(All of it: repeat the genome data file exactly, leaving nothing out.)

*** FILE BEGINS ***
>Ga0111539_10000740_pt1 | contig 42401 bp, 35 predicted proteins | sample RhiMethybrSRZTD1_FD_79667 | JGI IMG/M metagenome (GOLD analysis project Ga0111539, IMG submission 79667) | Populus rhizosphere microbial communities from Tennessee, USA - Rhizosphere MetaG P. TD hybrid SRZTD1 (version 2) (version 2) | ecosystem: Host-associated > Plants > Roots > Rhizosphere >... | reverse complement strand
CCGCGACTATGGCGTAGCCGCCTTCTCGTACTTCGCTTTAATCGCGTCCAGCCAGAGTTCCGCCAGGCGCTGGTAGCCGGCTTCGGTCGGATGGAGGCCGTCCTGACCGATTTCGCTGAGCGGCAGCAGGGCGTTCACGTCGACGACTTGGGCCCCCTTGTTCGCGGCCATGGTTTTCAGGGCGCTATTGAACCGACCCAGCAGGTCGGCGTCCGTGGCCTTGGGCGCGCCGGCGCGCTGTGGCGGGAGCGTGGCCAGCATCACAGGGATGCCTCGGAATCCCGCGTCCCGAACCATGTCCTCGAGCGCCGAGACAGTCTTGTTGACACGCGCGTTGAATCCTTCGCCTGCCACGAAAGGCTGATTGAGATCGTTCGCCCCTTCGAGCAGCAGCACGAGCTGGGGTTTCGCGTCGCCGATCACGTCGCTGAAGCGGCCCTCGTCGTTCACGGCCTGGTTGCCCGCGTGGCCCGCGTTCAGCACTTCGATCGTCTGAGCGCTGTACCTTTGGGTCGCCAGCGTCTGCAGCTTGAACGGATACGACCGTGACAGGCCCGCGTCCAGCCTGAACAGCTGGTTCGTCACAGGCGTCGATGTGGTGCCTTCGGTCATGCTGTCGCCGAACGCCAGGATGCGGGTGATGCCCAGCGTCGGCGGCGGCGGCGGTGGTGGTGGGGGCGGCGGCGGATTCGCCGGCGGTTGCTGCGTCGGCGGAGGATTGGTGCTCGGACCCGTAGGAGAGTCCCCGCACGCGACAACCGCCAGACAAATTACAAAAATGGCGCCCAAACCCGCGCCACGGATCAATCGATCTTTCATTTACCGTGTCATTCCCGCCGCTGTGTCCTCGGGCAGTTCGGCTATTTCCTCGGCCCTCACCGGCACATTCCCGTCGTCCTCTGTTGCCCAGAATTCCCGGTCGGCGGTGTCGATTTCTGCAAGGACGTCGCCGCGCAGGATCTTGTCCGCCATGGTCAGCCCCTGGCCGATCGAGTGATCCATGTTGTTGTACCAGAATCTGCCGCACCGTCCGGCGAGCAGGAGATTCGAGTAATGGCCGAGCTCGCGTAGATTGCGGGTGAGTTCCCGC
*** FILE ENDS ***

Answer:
>Ga0111539_10000740_pt1 | contig 42401 bp, 35 predicted proteins | sample RhiMethybrSRZTD1_FD_79667 | JGI IMG/M metagenome (GOLD analysis project Ga0111539, IMG submission 79667) | Populus rhizosphere microbial communities from Tennessee, USA - Rhizosphere MetaG P. TD hybrid SRZTD1 (version 2) (version 2) | ecosystem: Host-associated > Plants > Roots > Rhizosphere >... | reverse complement strand
CCGCGACTATGGCGTAGCCGCCTTCTCGTACTTCGCTTTAATCGCGTCCAGCCAGAGTTCCGCCAGGCGCTGGTAGCCGGCTTCGGTCGGATGGAGGCCGTCCTGACCGATTTCGCTGAGCGGCAGCAGGGCGTTCACGTCGACGACTTGGGCCCCCTTGTTCGCGGCCATGGTTTTCAGGGCGCTATTGAACCGACCCAGCAGGTCGGCGTCCGTGGCCTTGGGCGCGCCGGCGCGCTGTGGCGGGAGCGTGGCCAGCATCACAGGGATGCCTCGGAATCCCGCGTCCCGAACCATGTCCTCGAGCGCCGAGACAGTCTTGTTGACACGCGCGTTGAATCCTTCGCCTGCCACGAAAGGCTGATTGAGATCGTTCGCCCCTTCGAGCAGCAGCACGAGCTGGGGTTTCGCGTCGCCGATCACGTCGCTGAAGCGGCCCTCGTCGTTCACGGCCTGGTTGCCCGCGTGGCCCGCGTTCAGCACTTCGATCGTCTGAGCGCTGTACCTTTGGGTCGCCAGCGTCTGCAGCTTGAACGGATACGACCGTGACAGGCCCGCGTCCAGCCTGAACAGCTGGTTCGTCACAGGCGTCGATGTGGTGCCTTCGGTCATGCTGTCGCCGAACGCCAGGATGCGGGTGATGCCCAGCGTCGGCGGCGGCGGCGGTGGTGGTGGGGGCGGCGGCGGATTCGCCGGCGGTTGCTGCGTCGGCGGAGGATTGGTGCTCGGACCCGTAGGAGAGTCCCCGCACGCGACAACCGCCAGACAAATTACAAAAATGGCGCCCAAACCCGCGCCACGGATCAATCGATCTTTCATTTACCGTGTCATTCCCGCCGCTGTGTCCTCGGGCAGTTCGGCTATTTCCTCGGCCCTCACCGGCACATTCCCGTCGTCCTCTGTTGCCCAGAATTCCCGGTCGGCGGTGTCGATTTCTGCAAGGACGTCGCCGCGCAGGATCTTGTCCGCCATGGTCAGCCCCTGGCCGATCGAGTGATCCATGTTGTTGTACCAGAATCTGCCGCACCGTCCGGCGAGCAGGAGATTCGAGTAATGGCCGAGCTCGCGTAGATTGCGGGTGAGTTCCCGC